Red-shifted Spectrum in Multi-frequency Raman Generation
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Multi-frequency Raman Generation (MRG) is a promising technique to generate few-femtosecond to sub-femtosecond pulses with high energy conversion efficiency. During the transient MRG experiments coupled with two chirped pulses in Donna Strickland’s lab, phenomenon of red-shifted spectrum occurring and disappearing as the change of the instantaneous frequency separation between the pump pulse and the Stokes pulse was observed. The red-shifted spectrum may help us to get higher power pulses. We are interested in what the red-shifted spectrum is, where it comes from and how it behaves. The pulse measuring method Frequency Resolved Optical Gating (FROG) is applied to study the red-shifting effect, and a single shot FROG setup is built in the lab for pulse measurement. Different sets of experiment were carried out to study the red-shifted MRG, such as MRG with different instantaneous frequency separation of the pumping pulses, the effects from the intensity of the pump, and the chirp sign of the pump pulses. To begin with, the first anti-Stokes Raman order is measured with different instantaneous frequency separations. The reconstructed results from the FROG program give similar results as what we observed from the auto-correlator and spectrometer, but with much more details and higher resolution. As the instantaneous frequency separation decreases, the spectrum of the first anti-Stokes Raman order transforms from a single peak to a head-shoulder pattern, and then reaches a spectrum with two discrete peaks. For the intensity effects, the higher the pulse intensity goes, the larger the separation of the two spectral peaks becomes. When the pump pulses are negatively chirped, the red-shifting of the Raman order is not obvious. After investigating the cases with the spectrum of Raman order with two separated peaks, we think that the Raman order is a mixing of two pulses. Then, a double-pulse model, where the total pulse is made up of the Raman pulse and the red-shifted pulse, was introduced to describe the phenomenon. Simulation with the double-pulse model achieved lower errors as compared to the results from the FROG program. The results show that the Raman pulse stays similar to the pump pulses, while there is extra higher order phase for the red-shifted pulse. The experimental results along with the double-pulse model simulation suggest that the Raman pulse comes from the regular Raman scattering of MRG, while the red-shifted part is generated from the Raman scattering with the intensity dependent two- photon Stark shift.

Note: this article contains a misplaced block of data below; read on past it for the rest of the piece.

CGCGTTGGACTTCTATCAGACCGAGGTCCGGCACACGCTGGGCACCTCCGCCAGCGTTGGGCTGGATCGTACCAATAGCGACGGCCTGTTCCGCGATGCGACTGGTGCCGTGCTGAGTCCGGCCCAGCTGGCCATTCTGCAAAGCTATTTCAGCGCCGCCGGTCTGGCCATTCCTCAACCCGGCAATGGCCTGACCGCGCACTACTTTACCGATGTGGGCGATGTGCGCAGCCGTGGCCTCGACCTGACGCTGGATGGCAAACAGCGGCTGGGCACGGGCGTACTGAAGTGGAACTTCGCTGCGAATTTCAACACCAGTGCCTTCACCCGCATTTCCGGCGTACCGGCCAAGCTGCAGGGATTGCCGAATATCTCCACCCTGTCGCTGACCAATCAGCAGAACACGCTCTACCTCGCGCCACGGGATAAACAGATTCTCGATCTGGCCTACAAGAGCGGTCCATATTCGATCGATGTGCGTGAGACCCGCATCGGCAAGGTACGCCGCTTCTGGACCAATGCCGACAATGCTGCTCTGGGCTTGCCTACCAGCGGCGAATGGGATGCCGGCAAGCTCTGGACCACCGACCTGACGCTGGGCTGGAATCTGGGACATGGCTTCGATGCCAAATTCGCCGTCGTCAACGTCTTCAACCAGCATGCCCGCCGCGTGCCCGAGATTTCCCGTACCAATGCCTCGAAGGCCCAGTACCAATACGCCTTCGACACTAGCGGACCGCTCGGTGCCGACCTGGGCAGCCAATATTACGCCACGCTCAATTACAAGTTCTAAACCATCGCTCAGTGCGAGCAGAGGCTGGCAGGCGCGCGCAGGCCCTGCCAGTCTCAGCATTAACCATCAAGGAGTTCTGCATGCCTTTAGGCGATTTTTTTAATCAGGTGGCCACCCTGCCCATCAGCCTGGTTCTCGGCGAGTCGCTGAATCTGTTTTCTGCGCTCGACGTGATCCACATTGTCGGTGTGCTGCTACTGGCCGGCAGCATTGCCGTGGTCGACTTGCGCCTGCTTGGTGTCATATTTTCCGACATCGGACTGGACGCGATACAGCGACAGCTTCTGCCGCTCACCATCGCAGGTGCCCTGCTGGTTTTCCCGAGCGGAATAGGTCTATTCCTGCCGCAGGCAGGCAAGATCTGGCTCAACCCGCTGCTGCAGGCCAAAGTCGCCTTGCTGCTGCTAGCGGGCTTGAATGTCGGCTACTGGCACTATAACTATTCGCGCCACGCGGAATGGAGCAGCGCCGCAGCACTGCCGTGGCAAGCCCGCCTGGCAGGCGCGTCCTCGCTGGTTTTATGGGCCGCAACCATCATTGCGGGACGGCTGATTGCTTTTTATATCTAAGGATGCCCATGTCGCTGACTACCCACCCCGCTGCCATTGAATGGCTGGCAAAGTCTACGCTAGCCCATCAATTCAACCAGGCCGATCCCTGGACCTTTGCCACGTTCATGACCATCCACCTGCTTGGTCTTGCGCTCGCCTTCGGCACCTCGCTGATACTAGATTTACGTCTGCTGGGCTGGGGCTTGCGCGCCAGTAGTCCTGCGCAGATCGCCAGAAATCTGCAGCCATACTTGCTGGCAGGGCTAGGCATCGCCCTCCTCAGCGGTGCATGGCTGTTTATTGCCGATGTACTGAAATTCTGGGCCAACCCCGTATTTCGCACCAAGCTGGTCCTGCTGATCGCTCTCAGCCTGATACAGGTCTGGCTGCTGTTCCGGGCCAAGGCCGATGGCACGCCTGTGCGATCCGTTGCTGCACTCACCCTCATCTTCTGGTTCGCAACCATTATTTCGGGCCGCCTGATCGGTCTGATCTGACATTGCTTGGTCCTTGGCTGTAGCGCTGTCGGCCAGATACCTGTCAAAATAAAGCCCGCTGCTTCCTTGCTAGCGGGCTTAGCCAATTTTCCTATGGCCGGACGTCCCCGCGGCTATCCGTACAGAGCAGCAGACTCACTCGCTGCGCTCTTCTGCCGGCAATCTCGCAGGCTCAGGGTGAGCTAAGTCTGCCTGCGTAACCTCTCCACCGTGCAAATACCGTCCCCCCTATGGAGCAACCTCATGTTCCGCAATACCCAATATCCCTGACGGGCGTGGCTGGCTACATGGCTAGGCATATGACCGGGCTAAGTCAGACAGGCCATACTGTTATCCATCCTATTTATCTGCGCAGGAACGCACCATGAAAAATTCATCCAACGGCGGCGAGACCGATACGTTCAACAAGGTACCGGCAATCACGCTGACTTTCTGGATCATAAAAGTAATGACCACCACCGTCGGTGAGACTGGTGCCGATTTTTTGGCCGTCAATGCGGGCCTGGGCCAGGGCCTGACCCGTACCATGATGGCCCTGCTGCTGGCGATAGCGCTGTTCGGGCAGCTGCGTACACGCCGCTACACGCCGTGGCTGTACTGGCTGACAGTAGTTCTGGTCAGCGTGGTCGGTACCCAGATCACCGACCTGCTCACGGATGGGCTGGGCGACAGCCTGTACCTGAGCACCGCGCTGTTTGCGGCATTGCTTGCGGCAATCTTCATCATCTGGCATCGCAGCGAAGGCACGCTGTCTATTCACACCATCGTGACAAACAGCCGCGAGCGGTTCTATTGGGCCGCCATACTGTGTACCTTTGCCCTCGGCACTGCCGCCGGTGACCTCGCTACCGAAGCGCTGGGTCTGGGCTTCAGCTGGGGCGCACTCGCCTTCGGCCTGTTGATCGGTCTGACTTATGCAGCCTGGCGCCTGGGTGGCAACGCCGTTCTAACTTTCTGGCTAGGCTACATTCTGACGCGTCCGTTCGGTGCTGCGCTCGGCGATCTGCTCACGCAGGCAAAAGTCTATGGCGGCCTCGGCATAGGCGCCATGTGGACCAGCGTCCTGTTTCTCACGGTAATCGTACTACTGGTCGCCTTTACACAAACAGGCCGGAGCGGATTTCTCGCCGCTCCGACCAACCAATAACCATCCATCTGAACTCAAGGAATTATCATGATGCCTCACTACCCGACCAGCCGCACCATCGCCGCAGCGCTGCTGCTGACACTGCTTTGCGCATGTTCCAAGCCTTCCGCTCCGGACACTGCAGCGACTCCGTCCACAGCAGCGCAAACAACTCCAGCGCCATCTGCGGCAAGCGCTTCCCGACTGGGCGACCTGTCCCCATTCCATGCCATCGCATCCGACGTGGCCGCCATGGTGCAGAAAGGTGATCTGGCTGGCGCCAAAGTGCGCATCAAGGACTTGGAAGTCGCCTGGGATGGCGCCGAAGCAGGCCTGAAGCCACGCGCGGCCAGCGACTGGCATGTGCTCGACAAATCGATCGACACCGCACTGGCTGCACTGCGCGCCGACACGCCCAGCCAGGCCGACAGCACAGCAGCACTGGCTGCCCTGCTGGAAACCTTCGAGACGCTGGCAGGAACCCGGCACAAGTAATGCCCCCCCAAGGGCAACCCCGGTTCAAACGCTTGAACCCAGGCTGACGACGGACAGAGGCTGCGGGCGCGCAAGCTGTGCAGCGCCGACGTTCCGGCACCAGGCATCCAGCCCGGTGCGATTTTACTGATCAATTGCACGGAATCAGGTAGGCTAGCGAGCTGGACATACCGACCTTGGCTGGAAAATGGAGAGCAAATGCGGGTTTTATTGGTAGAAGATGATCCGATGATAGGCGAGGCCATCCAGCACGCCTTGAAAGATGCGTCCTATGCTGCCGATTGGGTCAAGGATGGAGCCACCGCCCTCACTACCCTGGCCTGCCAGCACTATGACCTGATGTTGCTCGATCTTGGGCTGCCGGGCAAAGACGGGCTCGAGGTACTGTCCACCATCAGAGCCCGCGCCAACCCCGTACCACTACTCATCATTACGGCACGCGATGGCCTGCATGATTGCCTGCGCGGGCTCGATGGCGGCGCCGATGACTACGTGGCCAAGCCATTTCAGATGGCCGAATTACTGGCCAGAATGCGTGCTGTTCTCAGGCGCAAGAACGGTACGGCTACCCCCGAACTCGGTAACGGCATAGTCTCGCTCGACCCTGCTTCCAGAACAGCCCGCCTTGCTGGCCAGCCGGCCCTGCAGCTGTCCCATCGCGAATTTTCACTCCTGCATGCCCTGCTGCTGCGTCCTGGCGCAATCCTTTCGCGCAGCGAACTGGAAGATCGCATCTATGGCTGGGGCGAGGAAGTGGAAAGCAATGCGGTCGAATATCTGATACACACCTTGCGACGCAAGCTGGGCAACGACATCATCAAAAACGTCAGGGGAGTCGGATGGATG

Cite this version of the work
Zujun Xu (2021). Red-shifted Spectrum in Multi-frequency Raman Generation. UWSpace. http://hdl.handle.net/10012/17289